Story by Rose Talbot and Photography by Ed Mann
Sister Mary Juliana Cox, O.P, the principal of Cardinal Hickey Academy in Owings, Md., is in constant motion. A hundred questions fly at her from students, parents, teachers and staff: Will school be canceled because of an imminent snowstorm? Which hymns should be sung at tomorrow's prayer service? Can she locate extra clothes for the elementary student who just got sick? Her cell phone rings from a hidden pocket in her habit: someone with more questions. Sometimes the questions are in code: Did she see the thing about that thing? Miraculously, she has the answers.
"This is what my day is like. I walk around and people just throw [questions] at me," the Texas native says, as she visits the classrooms of all eight grades of Cardinal Hickey Academy, plus the kindergarten and preschool rooms. Even when she's in her office, she tries not to sit down, lest she get too comfortable. She checks email standing up.
She ends the school day by leading the faculty to victory against the eighth graders in a volleyball game. Sr. Mary Juliana has her Master of Science degree in Educational Leadership, but you'd think her degree was an MBWA-Management by Walking Around.
The first thing that strikes you about Sister is that she looks so young-all the Sisters at Cardinal Hickey Academy do-and given that they don't wear makeup and their hair is covered with their black veils, their age is hard to pinpoint. Sr. Mary Juliana is reluctant to share her age, not because of vanity, but because she is younger than many of her students' parents and most of her faculty and staff. All four of the sisters living in the convent in North Beach range from their early 30s to mid-40s.
These young Sisters debunk the conventional wisdom that the population of Catholic nuns and priests is declining as the religious age and vocations decrease. The average age of the Dominican Sisters of St. Cecelia, based in Nashville, is approximately 35. The Sisters of St. Cecelia is one of the fastest growing religious orders of women in the United States. Their postulant class last summer had 23 candidates; two more joined in January. They focus on serving God through education and serve in 34 Catholic schools nationwide.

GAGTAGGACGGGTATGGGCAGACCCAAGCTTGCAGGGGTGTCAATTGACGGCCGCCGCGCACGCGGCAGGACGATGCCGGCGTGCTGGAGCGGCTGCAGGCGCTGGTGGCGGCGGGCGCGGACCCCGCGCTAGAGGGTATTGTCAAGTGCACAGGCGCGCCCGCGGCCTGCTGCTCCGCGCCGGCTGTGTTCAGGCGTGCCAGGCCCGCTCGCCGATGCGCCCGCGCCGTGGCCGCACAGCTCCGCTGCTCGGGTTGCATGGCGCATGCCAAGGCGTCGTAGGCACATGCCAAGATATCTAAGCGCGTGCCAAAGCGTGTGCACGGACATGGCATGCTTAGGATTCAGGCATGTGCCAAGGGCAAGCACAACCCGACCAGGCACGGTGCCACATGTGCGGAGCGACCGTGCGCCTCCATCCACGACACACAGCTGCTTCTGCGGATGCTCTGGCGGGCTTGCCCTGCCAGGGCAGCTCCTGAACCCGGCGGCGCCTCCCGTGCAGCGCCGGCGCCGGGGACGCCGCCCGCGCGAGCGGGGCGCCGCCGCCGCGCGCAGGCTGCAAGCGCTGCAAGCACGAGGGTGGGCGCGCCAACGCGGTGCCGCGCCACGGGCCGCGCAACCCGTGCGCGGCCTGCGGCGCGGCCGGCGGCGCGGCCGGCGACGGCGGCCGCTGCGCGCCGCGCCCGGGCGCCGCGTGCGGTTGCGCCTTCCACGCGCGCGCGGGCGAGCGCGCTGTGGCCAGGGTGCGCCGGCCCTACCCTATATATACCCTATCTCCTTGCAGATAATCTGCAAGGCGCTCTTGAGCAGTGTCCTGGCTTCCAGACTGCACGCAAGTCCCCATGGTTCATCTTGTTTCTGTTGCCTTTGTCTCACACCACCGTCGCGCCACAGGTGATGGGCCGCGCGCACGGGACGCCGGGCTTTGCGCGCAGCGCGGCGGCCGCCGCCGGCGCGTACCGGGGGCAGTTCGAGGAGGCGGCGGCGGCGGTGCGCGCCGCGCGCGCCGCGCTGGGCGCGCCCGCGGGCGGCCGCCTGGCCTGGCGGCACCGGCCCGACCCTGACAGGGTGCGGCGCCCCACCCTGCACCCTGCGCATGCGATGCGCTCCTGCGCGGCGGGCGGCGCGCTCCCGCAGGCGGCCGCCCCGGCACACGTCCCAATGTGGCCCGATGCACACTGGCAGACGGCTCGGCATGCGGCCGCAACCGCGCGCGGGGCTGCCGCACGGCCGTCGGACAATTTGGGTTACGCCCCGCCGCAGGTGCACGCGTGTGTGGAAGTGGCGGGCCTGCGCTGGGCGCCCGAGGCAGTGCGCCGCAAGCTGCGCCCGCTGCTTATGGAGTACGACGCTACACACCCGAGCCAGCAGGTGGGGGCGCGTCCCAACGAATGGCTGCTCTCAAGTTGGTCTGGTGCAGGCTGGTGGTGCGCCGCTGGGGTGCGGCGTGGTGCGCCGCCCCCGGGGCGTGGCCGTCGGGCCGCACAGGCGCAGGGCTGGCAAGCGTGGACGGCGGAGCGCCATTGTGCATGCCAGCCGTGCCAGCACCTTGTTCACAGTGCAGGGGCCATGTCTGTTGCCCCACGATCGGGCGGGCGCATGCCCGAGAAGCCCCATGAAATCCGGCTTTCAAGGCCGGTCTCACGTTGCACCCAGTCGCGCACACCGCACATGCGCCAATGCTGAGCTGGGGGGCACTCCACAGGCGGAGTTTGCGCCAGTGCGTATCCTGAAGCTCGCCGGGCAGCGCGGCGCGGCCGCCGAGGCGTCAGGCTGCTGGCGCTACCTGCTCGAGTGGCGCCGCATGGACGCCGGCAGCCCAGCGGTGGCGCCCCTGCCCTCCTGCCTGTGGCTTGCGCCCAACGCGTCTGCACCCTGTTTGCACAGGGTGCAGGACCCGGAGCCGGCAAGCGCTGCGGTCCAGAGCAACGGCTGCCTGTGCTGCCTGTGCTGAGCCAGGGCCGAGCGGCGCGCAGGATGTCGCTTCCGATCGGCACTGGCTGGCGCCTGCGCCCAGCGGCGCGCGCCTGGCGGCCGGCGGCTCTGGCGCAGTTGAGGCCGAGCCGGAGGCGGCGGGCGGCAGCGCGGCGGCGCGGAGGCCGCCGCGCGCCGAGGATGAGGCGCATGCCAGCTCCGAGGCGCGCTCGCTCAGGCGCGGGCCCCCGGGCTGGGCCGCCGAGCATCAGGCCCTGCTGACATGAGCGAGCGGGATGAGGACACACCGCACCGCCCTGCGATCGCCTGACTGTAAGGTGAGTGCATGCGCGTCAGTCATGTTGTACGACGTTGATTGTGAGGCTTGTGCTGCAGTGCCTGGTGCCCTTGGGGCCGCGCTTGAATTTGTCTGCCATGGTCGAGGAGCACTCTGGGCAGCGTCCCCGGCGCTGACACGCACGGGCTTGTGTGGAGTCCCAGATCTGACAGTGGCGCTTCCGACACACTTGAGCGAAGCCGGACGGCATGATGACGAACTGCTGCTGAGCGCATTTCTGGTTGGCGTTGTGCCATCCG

Sr. Mary Juliana knew from an early age she might have a calling from God to a consecrated life. "Second grade was when I had the first thought [of it]. I knew that sisters were married to Jesus, and if my goal were to get into heaven, if I was married to Him, he'd have to let me in. At that point, I figured that was the only way I'd get in," she says cheerfully. Even while attending Texas A&M on a soccer scholarship, "the idea of a religious vocation just kept popping up," she says, "like a Wack-a-Mole game." She eventually decided to visit the Motherhouse in Nashville to satisfy her curiosity, and once she was there it felt like home.
"God chose that peace for me," she says.
Like other growing orders that are attracting younger members, the Dominicans are traditional. They live communally. They eat together in silence. As brides of Christ, they wear habits of black veils and full-length white garments (even while shoveling snow or mowing the grass) that symbolize their wedding dress. The Domincans forego the custom of wedding rings that many Orders wear. "There is a tradition in our community that during the Depression, the Sisters felt it was not in keeping with our vow of poverty to have a wedding band, so we do not wear one, though we still see Christ as our spouse," she explains.
Sr. Mary Juliana says she relies on the sense of peace and spirituality that God offers to keep her balanced, especially on the more hectic days. "I remind myself that it's not my school; it's His school. That's the core of the balance."
All Dominicans start each day at 5 a.m. Thirty minutes of silent meditation is followed by Lauds, or prayerful chanting and daily Mass. Then they leave to teach school. Upon returning to the convent, there are evening vespers and recitation of the rosary. Following dinner, there is a mandatory recreation hour when many Sisters play sports, crochet or knit. "During the winter at the Motherhouse, there can be some quite heated cards games," like canasta or Uno, Sister Mary Juliana says. At 7:30 p.m. the Sisters engage in spiritual reading and nightly prayers. Quiet time is from 8 p.m. to 10 p.m. "That's when I return emails or make phone calls. It's often my most productive time of day," she says.
"That rhythm of prayer keeps us balanced. It helps me remember that fine line that while I have full responsibility for the school, my first responsibility is to Him.
"Everything today is "self" centered: MySpace, Facebook, even our devices-iPhone, iTouch-are self-centered. One of the older sisters at the Motherhouse says 'Get off of yourself and onto something bigger. There's a world out there to save.'"
After spending time with Sr. Mary Juliana, you believe she just might save the world-one child at a time.